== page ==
February 24, 2014

Avoid BBM

BBM was never slated to be a part of my secure mobile messaging comparison. But the recent release of BBM 2.0 revealed that there are far too many people who still consider it to be secure. This is a mistake. BBM is closed source, it is not suitable for sensitive communication, and it does not deserve to be considered alongside proper encrypted messaging applications.

It has only been about a year and a half since the news first broke that BlackBerry Limited (formerly known as Research In Motion) had reached an agreement to provide India’s government with access to its customer’s communication details. These details would not be accessible if the system were using true end-to-end encryption, and the following quote from the Wall Street Journal demonstrates that for most BBM users this type of encryption is not present (emphasis added):

India’s focus in the talks has been on data routed through RIM’s system for corporate email, BlackBerry Enterprise Server, and its instant messaging service, BlackBerry Messenger, which has high levels of encryption. RIM already has provided the government with solutions to conduct lawful surveillance of emails held by individuals and BlackBerry Messenger. But the company says it can’t decrypt the corporate emails.

Other media outlets have separately confirmed how readily accessible BBM messages are. The Register’s report on BlackBerry’s India agreement contains interesting details on BBM’s role in the London riots of 2011 (emphasis added):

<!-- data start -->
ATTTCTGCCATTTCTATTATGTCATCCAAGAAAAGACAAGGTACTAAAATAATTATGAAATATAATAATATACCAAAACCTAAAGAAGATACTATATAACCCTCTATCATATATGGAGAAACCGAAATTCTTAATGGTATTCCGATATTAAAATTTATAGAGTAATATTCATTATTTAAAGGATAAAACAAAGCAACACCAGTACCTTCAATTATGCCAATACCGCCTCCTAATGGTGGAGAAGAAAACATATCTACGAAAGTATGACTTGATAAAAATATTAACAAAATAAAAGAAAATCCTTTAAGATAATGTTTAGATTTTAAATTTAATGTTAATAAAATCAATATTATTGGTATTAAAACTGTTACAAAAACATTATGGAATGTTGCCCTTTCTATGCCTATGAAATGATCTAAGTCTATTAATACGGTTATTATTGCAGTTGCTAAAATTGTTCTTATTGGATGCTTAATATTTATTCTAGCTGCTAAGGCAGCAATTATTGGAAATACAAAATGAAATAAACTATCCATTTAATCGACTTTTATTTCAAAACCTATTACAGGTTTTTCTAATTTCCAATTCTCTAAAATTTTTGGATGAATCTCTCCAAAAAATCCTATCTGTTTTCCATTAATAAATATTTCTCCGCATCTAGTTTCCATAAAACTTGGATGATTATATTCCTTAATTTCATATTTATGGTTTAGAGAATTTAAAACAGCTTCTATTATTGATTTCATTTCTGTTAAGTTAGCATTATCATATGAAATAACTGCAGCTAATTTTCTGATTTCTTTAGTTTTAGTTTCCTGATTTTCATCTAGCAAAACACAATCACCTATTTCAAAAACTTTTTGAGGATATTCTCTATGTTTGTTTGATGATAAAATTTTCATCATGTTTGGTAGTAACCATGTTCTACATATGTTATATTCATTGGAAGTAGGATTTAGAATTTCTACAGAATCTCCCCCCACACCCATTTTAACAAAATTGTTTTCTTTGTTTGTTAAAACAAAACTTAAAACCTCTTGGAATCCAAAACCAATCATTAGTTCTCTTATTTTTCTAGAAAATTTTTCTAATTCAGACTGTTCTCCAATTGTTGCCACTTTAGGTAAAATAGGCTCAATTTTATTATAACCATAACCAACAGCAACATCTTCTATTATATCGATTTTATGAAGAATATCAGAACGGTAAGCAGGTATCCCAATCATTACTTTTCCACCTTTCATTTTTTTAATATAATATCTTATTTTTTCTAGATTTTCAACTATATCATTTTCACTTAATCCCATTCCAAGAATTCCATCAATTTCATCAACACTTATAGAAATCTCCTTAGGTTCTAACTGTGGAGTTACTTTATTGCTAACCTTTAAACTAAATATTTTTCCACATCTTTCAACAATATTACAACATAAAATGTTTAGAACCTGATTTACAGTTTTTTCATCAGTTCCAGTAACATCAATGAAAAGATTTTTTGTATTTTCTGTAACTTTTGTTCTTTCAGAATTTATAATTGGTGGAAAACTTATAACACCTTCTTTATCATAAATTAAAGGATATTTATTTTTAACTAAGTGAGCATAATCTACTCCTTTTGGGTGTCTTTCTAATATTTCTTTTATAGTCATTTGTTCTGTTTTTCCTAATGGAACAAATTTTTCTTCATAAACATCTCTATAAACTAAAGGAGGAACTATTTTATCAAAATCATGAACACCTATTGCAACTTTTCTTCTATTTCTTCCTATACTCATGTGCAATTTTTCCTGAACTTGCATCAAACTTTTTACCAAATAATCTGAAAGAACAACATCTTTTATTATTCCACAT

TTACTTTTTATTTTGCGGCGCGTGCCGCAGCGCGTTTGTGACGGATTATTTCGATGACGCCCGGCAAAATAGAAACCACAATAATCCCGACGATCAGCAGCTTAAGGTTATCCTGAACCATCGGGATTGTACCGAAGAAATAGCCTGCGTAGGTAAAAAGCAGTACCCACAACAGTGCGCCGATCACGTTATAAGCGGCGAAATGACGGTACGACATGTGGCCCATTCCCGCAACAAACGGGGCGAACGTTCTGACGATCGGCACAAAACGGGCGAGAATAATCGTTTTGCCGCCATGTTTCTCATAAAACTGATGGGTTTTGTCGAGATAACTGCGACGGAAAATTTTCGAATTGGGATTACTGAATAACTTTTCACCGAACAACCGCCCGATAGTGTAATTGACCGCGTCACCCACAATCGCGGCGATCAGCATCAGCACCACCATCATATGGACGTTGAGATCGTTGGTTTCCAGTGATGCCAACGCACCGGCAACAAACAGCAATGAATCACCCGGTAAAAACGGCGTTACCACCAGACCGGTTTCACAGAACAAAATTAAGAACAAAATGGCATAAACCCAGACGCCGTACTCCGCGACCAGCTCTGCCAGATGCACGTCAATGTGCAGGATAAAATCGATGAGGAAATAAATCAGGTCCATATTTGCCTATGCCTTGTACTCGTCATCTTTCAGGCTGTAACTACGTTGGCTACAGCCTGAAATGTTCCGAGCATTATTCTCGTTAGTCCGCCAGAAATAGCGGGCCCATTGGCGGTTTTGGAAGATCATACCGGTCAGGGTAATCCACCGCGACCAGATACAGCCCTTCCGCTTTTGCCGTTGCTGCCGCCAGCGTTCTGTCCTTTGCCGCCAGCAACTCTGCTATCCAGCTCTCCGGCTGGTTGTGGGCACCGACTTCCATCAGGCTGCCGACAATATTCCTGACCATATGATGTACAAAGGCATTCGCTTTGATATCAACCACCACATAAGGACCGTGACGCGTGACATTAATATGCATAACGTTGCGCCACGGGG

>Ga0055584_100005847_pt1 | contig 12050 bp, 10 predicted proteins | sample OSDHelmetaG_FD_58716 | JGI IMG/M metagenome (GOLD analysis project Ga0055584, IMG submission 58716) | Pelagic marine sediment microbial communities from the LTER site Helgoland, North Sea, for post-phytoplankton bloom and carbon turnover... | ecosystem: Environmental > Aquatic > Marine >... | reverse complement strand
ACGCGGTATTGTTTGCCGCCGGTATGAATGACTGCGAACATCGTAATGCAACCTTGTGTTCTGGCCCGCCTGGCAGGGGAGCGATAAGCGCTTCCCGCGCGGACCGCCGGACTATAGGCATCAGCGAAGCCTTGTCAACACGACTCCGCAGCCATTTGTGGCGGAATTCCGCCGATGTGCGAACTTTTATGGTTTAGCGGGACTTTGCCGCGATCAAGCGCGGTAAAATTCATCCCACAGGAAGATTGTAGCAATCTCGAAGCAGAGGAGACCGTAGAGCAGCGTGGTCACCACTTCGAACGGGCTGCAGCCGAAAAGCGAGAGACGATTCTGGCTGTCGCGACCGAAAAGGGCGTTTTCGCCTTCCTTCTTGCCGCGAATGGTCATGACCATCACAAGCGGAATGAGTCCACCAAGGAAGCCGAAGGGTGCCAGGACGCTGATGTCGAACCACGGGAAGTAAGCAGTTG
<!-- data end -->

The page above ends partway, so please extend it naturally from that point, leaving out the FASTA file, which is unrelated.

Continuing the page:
When BlackBerry Messenger (BBM - an instant-messaging service unique to RIM) was implicated in the 2011 riots, the UK police were able to wander along to the UK-based BES server and peruse all the messages and emails exchanged by rioters without breaking any encryption. The Data Protection Act provided all the power they need, with RIPA providing police with similar access to companies running their own BES—though in that case, the biz owners themselves hold the keys, hence the problem with the Indian government’s claims.

If you are using BBM via your company’s BlackBerry Enterprise Server, then you might be OK. But if you are just a regular user who optimistically downloads BBM from the App Store or Google Play you do not fall into this category. “Security” and “encryption” are not mentioned at all in the new BBM feature list, nor are they mentioned in the FAQ. Plain and simple, this is not functionality that BBM provides.

In my opinion, BBM is on about the same level as WhatsApp or Facebook Messenger in terms of security. Don’t let nostalgia cloud your judgement. Choose something better.


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